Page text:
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First Italian Senate Investigation into Prostitution

In 2019 the Constitutional Affairs Commission of the Senate launched an investigation into the phenomenon of prostitution in Italy, on the initiative of Senator Alessandra Maiorino. The hearings included testimony from a variety of speakers, from survivors, psychologists and anti-trafficking operators, to representatives of the third sector, including our president Esohe Aghatise, an expert on human trafficking.

During her presentation, Aghatise spoke about the impact of prostitution on women in general and on Nigerian women particularly in the Italian context and debunked the propaganda that Nigerian women “liked” being in prostitution. Esohe explains, “I spoke about their experiences, to the effect that prostitution for them was a violence they had to endure due to lack of opportunities and of alternative, dignified means of subsistence”. You can listen to her original testimony in Italian here. 

Prostitution, the “invisible elephant in the room”, as sen. Maiorino described it, is the third largest illegal industry in the world in terms of turnover, after drugs and arms.

We take this opportunity to remind you, as we have already written and shared during our webinars earlier this summer, that in July the Commission approved the final report on the investigation, paving the way for a necessary political and cultural debate on this complex and too often exploited/manipulated issue. We hope such a debate will culminate in the approval of a neo-abolitionist law, with the aim of strengthening the existing, abolitionist, Merlin law.

For those who want to learn more, you can listen to the podcast of an interview with Senator Maiorino (in Italian).

Reference: “Indagine conoscitiva sul fenomeno della prostituzione“, Commissione Affari Costituzionali, Senato della Repubblica, Servizio Studi, PROSTITUZIONE – Elementi di Documentazione, 3 luglio 2019

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Debunking ‘sex work’ #5 The Role of the Buyer with Rachel Moran and Melissa Farley

Join us once again this Thursday 17th June to hear our own Esohe Aghatise in conversation with Rachel Moran, author of Paid For: My Journey through Prostitution, executive director, feminist campaigner, founder of SPACE International and sex trade survivor, and Melissa Farley, psycologist, author, activist, founder of Prostitution Research & Education.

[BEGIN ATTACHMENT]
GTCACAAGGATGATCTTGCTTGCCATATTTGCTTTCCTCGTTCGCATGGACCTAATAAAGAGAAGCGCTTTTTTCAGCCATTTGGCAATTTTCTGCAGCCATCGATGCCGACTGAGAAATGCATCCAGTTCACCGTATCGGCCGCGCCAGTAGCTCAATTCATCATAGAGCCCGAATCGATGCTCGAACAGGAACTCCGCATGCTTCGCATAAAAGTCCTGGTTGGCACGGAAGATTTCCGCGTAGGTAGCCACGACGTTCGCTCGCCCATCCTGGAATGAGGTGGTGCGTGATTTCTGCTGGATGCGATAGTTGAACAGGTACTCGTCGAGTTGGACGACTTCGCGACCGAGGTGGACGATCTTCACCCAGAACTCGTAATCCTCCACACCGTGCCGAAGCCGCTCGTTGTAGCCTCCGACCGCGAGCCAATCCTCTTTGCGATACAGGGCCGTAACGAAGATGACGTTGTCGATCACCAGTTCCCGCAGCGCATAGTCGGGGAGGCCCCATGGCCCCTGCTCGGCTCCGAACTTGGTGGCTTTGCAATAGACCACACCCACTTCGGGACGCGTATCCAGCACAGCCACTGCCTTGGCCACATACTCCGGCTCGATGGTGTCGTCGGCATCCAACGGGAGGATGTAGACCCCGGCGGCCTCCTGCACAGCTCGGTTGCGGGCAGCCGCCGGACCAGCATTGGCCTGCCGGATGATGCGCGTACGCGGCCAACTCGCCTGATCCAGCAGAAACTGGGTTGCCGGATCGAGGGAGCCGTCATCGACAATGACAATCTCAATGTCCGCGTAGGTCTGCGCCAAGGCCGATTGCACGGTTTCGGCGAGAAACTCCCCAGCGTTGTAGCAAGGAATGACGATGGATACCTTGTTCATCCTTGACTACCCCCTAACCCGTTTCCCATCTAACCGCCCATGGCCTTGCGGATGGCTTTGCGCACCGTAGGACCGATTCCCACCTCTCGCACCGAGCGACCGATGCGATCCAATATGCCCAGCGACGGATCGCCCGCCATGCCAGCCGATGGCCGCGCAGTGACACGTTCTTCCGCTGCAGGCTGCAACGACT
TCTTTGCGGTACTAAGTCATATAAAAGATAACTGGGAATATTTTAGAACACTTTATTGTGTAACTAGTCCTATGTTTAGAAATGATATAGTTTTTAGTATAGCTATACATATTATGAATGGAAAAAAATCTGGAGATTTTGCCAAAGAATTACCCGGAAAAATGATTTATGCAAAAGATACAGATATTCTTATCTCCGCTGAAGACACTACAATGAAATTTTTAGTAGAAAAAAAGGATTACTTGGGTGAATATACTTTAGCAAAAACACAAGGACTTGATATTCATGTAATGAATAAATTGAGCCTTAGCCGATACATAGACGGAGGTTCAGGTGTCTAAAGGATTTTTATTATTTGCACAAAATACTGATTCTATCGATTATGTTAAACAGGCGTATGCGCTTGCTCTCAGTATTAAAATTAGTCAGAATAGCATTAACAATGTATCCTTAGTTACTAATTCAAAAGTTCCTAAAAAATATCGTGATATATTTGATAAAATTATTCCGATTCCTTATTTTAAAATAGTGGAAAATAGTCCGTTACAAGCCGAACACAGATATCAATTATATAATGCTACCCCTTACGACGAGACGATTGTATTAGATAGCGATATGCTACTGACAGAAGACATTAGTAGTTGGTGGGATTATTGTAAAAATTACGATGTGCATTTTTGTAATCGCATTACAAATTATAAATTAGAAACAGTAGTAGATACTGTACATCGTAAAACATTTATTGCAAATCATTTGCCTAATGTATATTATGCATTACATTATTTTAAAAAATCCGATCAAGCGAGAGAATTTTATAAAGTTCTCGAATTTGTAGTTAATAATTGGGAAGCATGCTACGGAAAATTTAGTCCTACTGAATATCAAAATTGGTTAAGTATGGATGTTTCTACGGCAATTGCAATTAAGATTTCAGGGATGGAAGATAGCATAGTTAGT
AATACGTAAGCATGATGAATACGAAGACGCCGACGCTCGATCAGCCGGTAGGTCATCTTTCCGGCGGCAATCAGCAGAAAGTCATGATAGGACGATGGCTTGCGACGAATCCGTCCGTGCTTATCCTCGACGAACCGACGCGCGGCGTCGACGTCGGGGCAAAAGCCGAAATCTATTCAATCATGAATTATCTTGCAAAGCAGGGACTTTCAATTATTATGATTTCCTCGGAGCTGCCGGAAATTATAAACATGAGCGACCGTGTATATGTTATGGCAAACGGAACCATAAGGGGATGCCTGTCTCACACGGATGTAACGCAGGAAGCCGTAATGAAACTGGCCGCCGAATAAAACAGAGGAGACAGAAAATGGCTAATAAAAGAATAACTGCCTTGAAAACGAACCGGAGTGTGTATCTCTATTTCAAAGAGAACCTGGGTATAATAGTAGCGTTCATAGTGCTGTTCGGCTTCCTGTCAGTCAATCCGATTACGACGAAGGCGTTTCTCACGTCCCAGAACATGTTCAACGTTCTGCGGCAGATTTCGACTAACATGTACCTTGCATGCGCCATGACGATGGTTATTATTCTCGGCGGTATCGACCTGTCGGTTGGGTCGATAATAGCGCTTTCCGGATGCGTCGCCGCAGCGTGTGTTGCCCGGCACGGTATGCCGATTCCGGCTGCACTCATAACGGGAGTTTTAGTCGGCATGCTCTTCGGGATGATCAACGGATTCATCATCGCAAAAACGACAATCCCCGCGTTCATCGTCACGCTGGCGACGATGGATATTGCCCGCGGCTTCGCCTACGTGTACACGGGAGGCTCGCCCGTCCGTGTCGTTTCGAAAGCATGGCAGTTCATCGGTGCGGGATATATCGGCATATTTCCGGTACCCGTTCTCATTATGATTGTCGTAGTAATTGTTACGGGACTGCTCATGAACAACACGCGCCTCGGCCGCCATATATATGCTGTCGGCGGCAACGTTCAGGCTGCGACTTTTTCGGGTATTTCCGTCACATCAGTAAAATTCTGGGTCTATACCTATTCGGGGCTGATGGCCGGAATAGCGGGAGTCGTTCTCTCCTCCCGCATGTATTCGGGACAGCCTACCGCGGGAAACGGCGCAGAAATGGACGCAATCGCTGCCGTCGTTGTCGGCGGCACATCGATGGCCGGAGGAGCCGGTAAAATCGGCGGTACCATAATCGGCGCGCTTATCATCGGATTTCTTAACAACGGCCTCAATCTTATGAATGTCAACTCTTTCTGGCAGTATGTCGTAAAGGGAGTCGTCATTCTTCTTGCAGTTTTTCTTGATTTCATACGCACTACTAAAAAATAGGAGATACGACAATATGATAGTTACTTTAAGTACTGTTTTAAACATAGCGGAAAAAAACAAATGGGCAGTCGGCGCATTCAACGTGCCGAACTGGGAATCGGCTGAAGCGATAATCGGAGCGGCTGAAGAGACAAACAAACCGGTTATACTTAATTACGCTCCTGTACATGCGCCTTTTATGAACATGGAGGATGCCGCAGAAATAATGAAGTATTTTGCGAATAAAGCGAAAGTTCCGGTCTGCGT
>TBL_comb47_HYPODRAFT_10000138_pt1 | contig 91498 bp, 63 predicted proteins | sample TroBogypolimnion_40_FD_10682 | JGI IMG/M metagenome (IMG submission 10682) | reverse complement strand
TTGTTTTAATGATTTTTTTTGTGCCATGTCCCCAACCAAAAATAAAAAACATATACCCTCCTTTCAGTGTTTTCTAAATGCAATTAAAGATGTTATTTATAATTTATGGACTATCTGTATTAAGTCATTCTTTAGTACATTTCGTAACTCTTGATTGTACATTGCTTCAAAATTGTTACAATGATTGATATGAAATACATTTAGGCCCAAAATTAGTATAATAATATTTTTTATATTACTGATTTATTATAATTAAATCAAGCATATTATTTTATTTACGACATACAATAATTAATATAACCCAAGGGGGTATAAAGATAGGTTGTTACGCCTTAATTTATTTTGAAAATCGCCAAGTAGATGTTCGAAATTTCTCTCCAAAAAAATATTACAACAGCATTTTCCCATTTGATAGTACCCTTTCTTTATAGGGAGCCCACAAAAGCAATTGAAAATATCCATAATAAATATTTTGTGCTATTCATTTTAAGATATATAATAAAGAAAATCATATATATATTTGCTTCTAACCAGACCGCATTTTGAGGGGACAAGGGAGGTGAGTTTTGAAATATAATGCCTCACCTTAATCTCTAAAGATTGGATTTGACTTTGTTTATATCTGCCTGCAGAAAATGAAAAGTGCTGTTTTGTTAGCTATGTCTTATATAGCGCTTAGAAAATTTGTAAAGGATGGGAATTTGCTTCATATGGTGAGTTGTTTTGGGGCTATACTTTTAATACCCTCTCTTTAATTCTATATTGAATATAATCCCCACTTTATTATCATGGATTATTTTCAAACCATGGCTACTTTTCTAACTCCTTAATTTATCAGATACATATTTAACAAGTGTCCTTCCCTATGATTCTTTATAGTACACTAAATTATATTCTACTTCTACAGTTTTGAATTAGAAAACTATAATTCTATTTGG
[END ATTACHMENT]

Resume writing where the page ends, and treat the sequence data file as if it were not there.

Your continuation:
Their conversation will focus on:

  • Responsibility of buyers and demand for prostitution
  • Attitudes of buyers as barrier to equality
  • Shifting the focus from women onto men: changing mentalities

There will also be time for audience Q&A

See you at 6pm CET/ 12pm EDT on Zoom (where Italian interpretation will be available) or on our Facebook livestream (only in English)

https://zoom.us/webinar/register/WN_ADrU6NnUS-6GrlbeHT-D7A 

#DebunkingSexWork

 

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Debunking ‘Sex Work’: Conversations about Prostitution May/June 2021

We are so excited to have kicked off our series of online events entitled Debunking ‘Sex Work’: Conversations about Prostitution! Last week saw conversation #1 hosted by our very own Esohe Aghatise, who talked to Gail Dines, PornlandAuthor and Founder and President of Culture Reframed, on the theme of Pornogrpahy and Prostitution. You can watch the recording of the event here

Check out our event page on Facebook for updates on all of the exciting speakers that will join us from around the world each week.

This series continues every Thursday at 12 noon EDT / 5pm UK / 6pm CET until 1st July, so follow this link to sign up to watch on Zoom (with Italian translation available) or follow the event on Facebook Live!

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Debunking ‘sex work’: Pornography and Prostitution

We were thrilled with the response to the first in our series of online events entitled Debunking ‘sex work‘! 

On Thursday 20th May our founder and director, Esohe Aghatise, was joined by the brilliant Gail Dines, Pornland Author and Founder and President of Culture Reframed. Their conversation touched on:

  • the overlaps between the pornography and prostitution
  • how women involved are affected 
  • the trauma associated with being filmed 
  • how they affect society as a whole

If you missed it, you can watch the event in full on Facebook.